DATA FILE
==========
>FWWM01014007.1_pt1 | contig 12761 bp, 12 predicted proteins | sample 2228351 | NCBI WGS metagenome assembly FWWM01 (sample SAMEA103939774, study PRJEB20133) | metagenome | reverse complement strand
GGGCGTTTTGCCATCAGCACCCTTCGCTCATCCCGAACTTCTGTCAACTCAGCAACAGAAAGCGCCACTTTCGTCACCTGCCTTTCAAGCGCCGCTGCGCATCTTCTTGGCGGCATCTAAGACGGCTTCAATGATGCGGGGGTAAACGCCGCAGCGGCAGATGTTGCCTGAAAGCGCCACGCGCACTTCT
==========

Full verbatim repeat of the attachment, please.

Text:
>FWWM01014007.1_pt1 | contig 12761 bp, 12 predicted proteins | sample 2228351 | NCBI WGS metagenome assembly FWWM01 (sample SAMEA103939774, study PRJEB20133) | metagenome | reverse complement strand
GGGCGTTTTGCCATCAGCACCCTTCGCTCATCCCGAACTTCTGTCAACTCAGCAACAGAAAGCGCCACTTTCGTCACCTGCCTTTCAAGCGCCGCTGCGCATCTTCTTGGCGGCATCTAAGACGGCTTCAATGATGCGGGGGTAAACGCCGCAGCGGCAGATGTTGCCTGAAAGCGCCACGCGCACTTCT